Goldman sees need for $40 oil as OPEC cut forecast abandoned

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WASHINGTON. KAZINFORM - Goldman Sachs said U.S. oil prices need to trade near $40 a barrel in the first half of this year to curb shale investments as it gave up on OPEC cutting output to balance the market.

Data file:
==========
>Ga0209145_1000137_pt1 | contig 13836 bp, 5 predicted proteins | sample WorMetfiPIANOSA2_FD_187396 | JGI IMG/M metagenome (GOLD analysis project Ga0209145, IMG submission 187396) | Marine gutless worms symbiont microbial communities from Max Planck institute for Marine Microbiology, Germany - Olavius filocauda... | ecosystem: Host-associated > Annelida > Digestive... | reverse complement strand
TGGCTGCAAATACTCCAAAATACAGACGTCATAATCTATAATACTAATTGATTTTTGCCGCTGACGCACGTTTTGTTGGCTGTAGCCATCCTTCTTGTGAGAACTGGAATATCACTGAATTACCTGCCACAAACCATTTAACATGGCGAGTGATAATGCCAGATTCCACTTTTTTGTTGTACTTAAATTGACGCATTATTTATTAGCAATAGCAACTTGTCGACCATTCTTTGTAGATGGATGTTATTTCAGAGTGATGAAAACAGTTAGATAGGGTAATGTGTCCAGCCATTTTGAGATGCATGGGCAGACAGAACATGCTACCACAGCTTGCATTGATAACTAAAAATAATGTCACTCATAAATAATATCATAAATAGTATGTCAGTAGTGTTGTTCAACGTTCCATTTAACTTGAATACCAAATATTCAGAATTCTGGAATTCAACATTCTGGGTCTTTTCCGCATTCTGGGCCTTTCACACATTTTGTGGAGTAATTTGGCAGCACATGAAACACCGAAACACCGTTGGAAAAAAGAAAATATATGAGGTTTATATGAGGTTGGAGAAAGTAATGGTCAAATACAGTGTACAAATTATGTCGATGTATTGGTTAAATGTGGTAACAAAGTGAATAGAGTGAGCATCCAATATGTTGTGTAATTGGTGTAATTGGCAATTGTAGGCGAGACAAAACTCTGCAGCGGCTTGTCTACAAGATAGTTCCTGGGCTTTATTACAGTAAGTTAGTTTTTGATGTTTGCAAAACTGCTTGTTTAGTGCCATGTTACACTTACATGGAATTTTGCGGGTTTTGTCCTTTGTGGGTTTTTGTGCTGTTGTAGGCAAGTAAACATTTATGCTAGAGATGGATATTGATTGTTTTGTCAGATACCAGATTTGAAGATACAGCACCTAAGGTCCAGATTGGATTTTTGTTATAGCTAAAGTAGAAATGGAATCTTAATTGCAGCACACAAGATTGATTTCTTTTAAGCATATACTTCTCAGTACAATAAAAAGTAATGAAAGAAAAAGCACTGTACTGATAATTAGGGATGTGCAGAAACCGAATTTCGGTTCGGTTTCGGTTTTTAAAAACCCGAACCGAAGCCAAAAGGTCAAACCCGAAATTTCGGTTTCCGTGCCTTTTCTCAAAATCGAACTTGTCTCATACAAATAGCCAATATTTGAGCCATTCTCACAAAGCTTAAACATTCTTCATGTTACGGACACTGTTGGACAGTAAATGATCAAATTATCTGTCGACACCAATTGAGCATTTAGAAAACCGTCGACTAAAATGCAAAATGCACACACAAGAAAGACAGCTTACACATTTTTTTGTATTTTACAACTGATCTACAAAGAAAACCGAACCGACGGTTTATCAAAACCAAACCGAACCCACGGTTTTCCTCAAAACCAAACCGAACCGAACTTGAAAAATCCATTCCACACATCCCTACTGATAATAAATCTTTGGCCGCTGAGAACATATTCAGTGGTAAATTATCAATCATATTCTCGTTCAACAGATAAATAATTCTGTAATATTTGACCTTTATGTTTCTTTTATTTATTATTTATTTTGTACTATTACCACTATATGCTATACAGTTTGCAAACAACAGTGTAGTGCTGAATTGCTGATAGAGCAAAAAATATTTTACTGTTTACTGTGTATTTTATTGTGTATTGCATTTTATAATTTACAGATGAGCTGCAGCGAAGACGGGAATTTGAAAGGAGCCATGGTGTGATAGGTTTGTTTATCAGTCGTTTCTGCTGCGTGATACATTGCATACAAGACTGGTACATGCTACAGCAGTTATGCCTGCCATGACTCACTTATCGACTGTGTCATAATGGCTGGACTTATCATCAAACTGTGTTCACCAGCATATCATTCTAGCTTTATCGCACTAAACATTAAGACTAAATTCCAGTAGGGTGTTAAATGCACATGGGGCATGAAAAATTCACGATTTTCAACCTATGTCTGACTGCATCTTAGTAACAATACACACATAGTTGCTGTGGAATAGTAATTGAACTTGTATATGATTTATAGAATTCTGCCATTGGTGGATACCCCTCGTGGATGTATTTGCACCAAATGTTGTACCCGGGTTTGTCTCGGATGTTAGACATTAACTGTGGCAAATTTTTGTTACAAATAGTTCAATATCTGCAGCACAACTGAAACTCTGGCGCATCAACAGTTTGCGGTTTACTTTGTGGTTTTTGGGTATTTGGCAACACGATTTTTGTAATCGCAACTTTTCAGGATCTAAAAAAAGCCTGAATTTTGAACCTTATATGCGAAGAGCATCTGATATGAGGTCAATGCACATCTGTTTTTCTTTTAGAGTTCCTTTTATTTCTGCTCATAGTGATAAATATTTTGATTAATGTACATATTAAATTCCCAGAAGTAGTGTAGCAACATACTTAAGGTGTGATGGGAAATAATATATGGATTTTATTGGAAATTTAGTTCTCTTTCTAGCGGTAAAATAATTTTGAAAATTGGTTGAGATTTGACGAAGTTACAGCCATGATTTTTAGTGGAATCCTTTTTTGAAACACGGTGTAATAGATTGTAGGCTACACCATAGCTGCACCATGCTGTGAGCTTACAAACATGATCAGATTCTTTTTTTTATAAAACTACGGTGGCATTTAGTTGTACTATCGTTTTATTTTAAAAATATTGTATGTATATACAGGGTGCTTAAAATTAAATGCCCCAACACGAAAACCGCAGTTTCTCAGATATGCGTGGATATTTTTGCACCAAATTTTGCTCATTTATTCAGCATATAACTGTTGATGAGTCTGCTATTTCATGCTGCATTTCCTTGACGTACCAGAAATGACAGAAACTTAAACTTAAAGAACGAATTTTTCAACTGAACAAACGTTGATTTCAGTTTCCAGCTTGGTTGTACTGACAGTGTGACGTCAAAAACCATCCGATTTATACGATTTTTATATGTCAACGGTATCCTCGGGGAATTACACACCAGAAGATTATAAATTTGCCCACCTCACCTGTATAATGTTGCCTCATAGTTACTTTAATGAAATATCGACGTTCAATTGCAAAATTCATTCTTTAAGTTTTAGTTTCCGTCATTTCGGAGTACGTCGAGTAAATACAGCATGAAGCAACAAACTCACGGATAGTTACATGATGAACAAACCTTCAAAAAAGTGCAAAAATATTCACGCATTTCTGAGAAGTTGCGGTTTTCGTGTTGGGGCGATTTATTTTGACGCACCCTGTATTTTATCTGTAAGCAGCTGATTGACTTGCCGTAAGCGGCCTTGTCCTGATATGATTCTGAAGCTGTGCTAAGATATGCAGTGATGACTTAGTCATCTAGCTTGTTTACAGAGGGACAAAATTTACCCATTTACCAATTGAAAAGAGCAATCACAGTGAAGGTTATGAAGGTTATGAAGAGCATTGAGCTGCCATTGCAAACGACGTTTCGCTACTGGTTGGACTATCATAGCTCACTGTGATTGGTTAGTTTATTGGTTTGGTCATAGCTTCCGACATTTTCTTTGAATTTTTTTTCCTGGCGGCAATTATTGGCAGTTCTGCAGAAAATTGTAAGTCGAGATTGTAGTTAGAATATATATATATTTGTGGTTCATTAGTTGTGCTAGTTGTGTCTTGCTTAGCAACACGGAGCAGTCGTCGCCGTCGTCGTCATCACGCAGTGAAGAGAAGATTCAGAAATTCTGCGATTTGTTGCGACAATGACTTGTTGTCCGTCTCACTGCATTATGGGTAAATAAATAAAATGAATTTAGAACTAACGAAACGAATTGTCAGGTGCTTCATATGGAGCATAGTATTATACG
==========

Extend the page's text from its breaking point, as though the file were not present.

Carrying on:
The bank cut its forecasts for global benchmark crude prices, predicting inventories will increase over the first half of this year, according to an e-mailed report. Excess storage and tanker capacity suggests the market can run a surplus far longer than it has in the past, said Goldman analysts including Jeffrey Currie in New York. The U.S. is pumping oil at the fastest pace in more than three decades, helped by a shale boom that's unlocked supplies from formations including the Eagle Ford in Texas and the Bakken in North Dakota. Prices slumped almost 50 percent last year as the Organization of Petroleum Exporting Countries resisted output cuts even amid a global surplus that Qatar estimates at 2 million barrels a day, Kazinform refers to Bloomberg. "To keep all capital sidelined and curtail investment in shale until the market has re-balanced, we believe prices need to stay lower for longer," Goldman said in the report. "The search for a new equilibrium in oil markets continues." West Texas Intermediate, the U.S. marker crude, will trade at $41 a barrel and global benchmark Brent at $42 in three months, the bank said. It had previously forecast WTI at $70 and Brent at $80 for the first quarter. Forecasts Cut Goldman reduced its six and 12-month WTI predictions to $39 a barrel and $65, from $75 and $80, respectively, while its estimate for Brent for the period were cut to $43 and $70, from $85 and $90, according to the report. "We forecast that the one-year-ahead WTI swap needs to remain below this $65 a barrel marginal cost, near $55 a barrel for the next year to sideline capital and keep investment low enough to create a physical re-balancing of the market," the bank said. Goldman estimates there's sufficient capacity to store a surplus of 1 million barrels a day of crude for almost a year. It expects the spread between WTI and Brent to widen in the next quarter as discounted U.S. crude prices and "strong margins lead U.S. refineries to export the glut to the other side of the Atlantic." The Brent-WTI spread will average $5 a barrel in 2016, according to the bank. The gap was at $1.50 today. OPEC Output Goldman doesn't expect that Saudi Arabia or other core members of OPEC will cut production, versus its previous expectation that the group would help balance the oil market in the second half of 2015, according to the report. "This is anchored on our expectation that the slowdown in U.S. shale oil production in second-half 2015 will be sufficient to clear the market overhang and the threat of capital being quickly redeployed to restart U.S. production growth," it said. OPEC, which pumps about 40 percent of the world's oil, have stressed a dozen times in the past six weeks that it won't curb output to halt the slump in prices. The group decided to maintain its collective quota at 30 million barrels a day at a Nov. 27 meeting in Vienna. Production averaged 30.24 million barrels a day in December, according to a Bloomberg survey. Brent for February settlement dropped as much as $1.43 to $48.68 a barrel on the London-based ICE Futures Europe exchange at 3:53 p.m. Singapore time. WTI fell as much as $1.20 to $47.16 in electronic trading on the New York Mercantile Exchange.

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